Smith and Wright both see their contracts expire after this season. Cliff Avril’s contract expires after this season. Irvin is signed through 2015, and the team can pick up his fifth-year option that would keep him in Seattle through 2016. He is the guy that the team knows will be around for a while. It is time to start molding him into the player he can be, not the player they need him to be that moment. Quinn recently reiterated that Irvin will remain at SAM. That has a trickle-down effect of meaning Wright will start again at WILL, and Smith will be left off the base defense. It is unclear who will start at LEO. There is Benson Mayowa, Cliff Avril, Michael Bennett, O’Brien Schofield and others that will vie for snaps there. Fans assuming it will be Avril are likely going to be disappointed as he is almost exclusively a strongside pass rusher and the LEO is a weakside role.
That the team is not throwing Irvin into that fray speaks volumes. It was the role he was drafted to fill, and outside of that one game versus the Falcons, he showed promise as a pass rusher.
If the coaching staff is convinced Irvin cannot be an every down defensive end, they need to find ways to get him rushing the passer more often in 2014. Irvin, Avril and Bennett should be the featured rushers, with Irvin at least doubling his pass rush attempts from last season. How they accomplish that feat with someone else getting the LEO snaps is a big question. The plan may be to let Avril walk after this year, let Irvin assume his role and use some of that money to sign a player better suited to the LEO spot. If the team signs Wright to a spendy deal after this year, he should be used at the position that best suits him, which is the same position Irvin currently plays. If the team signs Smith instead, perhaps Irvin stays right where he is.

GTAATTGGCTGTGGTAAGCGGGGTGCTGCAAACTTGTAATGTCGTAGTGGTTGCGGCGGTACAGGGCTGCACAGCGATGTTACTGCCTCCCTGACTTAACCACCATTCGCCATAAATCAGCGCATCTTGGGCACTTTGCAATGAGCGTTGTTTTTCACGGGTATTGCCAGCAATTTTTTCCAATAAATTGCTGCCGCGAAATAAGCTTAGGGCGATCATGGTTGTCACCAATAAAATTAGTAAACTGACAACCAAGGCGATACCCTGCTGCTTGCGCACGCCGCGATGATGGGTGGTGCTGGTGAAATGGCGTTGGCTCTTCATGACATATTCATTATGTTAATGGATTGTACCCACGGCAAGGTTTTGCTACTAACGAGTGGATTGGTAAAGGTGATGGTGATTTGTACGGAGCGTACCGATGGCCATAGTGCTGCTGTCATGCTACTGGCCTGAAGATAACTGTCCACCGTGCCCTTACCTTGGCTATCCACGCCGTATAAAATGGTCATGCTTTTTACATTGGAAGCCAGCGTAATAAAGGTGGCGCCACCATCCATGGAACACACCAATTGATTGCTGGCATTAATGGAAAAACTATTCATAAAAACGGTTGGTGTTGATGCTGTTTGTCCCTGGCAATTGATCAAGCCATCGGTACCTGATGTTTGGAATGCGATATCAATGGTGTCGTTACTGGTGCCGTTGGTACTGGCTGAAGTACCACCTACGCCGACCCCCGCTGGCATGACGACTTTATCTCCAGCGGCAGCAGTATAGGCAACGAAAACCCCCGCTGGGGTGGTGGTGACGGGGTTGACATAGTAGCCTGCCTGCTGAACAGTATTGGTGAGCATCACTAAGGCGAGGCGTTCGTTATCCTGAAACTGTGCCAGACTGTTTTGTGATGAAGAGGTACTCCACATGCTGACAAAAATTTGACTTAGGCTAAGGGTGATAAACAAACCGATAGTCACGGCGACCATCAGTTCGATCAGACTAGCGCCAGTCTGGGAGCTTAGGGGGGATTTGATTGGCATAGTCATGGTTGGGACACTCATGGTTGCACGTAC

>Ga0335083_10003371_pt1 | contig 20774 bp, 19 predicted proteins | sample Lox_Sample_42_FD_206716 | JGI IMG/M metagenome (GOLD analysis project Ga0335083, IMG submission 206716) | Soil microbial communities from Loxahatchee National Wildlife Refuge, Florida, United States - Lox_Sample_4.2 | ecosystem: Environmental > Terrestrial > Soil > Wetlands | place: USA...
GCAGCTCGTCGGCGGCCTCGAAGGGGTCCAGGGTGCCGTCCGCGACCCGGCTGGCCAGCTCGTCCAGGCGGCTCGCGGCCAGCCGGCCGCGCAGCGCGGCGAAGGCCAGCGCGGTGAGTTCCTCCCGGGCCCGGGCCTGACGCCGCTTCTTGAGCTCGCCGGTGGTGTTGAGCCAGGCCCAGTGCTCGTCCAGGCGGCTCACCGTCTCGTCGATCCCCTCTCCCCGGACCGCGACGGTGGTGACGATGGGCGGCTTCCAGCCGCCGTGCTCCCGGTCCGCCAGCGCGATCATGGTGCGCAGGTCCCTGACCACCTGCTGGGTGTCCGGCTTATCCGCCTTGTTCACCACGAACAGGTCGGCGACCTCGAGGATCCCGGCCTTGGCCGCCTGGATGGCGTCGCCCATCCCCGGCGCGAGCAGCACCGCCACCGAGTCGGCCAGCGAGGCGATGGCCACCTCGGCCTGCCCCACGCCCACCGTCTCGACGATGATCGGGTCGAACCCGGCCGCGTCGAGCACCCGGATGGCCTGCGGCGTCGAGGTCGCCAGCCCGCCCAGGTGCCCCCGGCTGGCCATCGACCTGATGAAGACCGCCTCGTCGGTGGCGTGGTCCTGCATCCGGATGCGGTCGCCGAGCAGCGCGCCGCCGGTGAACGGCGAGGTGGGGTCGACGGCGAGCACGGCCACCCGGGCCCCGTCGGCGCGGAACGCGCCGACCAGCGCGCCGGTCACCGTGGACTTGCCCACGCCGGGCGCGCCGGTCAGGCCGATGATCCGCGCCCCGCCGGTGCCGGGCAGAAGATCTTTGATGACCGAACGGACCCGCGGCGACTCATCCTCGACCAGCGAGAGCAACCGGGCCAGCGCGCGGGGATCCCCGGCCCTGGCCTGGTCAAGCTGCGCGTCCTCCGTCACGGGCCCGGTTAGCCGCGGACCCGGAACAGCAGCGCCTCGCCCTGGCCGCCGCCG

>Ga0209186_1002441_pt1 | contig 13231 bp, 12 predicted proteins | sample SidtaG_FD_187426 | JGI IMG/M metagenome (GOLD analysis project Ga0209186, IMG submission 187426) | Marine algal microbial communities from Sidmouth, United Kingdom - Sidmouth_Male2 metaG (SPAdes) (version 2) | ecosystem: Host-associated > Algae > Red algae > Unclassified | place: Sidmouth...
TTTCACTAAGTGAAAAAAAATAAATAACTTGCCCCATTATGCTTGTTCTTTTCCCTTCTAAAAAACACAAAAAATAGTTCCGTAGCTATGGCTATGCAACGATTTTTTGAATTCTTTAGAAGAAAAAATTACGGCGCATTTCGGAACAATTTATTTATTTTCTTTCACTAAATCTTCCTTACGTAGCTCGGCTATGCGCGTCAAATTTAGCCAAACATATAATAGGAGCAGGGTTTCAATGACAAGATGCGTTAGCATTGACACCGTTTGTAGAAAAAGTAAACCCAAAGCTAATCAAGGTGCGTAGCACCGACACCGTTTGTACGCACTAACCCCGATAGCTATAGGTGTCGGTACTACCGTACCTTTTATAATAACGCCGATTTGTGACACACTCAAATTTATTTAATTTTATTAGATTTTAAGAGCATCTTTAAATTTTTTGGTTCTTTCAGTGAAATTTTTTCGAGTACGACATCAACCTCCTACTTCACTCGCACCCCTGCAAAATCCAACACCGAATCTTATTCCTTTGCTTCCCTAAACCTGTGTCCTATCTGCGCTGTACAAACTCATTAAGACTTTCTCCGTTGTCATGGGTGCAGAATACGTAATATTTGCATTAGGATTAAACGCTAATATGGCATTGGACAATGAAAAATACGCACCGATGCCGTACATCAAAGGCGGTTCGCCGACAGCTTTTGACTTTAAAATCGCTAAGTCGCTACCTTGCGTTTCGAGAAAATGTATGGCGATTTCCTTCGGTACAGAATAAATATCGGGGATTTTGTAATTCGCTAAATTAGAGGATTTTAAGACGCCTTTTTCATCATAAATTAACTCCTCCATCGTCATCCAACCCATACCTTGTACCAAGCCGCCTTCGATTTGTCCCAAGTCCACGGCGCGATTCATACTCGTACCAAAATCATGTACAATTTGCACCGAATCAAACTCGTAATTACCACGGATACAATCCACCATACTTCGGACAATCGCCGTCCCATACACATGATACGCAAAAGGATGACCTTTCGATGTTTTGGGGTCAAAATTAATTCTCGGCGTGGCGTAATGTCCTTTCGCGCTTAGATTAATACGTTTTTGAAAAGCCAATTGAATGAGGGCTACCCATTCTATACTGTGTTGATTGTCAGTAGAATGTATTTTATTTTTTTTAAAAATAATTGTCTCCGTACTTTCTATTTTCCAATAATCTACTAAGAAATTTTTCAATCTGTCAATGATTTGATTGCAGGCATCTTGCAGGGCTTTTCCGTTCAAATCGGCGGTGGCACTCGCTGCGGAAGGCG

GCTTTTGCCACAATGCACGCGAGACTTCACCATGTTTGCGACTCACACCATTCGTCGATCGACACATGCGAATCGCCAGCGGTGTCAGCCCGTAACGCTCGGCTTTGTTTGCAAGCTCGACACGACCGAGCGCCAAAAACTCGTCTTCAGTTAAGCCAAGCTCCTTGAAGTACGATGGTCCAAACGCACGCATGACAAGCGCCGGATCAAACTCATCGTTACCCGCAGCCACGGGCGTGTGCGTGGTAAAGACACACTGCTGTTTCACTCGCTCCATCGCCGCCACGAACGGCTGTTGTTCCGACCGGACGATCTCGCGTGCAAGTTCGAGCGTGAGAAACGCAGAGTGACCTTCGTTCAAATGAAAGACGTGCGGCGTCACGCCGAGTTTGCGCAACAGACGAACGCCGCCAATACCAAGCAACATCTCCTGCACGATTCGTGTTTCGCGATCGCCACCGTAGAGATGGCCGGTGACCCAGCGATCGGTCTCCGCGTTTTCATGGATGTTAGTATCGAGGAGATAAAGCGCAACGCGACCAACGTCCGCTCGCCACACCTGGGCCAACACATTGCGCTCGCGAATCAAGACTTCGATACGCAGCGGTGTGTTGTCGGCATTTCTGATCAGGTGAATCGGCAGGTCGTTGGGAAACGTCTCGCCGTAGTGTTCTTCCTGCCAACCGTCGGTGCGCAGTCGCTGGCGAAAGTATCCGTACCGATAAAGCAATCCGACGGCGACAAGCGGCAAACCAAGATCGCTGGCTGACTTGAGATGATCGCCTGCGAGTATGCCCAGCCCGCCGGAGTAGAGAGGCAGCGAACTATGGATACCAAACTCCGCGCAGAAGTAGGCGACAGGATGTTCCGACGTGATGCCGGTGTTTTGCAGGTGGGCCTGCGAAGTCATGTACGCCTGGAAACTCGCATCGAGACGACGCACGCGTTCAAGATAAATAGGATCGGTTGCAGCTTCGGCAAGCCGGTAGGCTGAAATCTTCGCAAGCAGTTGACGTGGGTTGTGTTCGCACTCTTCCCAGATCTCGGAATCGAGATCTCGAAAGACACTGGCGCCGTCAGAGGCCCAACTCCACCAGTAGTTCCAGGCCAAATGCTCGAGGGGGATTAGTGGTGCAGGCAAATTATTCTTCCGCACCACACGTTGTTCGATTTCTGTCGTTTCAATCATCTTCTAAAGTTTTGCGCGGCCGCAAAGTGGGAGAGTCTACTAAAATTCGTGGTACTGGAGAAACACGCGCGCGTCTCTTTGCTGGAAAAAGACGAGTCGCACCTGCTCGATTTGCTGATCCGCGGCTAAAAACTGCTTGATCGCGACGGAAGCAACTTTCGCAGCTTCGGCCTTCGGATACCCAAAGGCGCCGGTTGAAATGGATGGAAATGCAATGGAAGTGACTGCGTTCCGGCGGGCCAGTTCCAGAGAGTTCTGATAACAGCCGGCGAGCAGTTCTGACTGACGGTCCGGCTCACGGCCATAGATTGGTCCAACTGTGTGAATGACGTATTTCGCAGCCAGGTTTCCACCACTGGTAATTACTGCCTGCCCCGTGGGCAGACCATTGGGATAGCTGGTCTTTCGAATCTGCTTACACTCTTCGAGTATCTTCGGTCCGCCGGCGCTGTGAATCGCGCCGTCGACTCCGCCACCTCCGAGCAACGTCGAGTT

The front office has to see all those possible futures for Irvin. It is always the goal to put the best possible team on the field, but there is also a lot of pride at the VMAC in being a great organization for developing talent. The team is doing Irvin a disservice if they keep morphing his role and change the definition of success. Carroll waited all those years to get his hands on a player with Irvin’s abilities. He has yet to find the combination that unlocks this pass-rushing Pandora’s box. Irvin is at his best when lined up with one goal in mind: destroy the quarterback. Just because he can set the edge or drop into coverage does not mean he should. Finding a great pass rusher is like unearthing a diamond. Finding a great SAM linebacker is like uncovering an amethyst. Both are valuable, but one is far more so. Seahawks coaches need to be careful about limiting the potential value of their former first-round pick.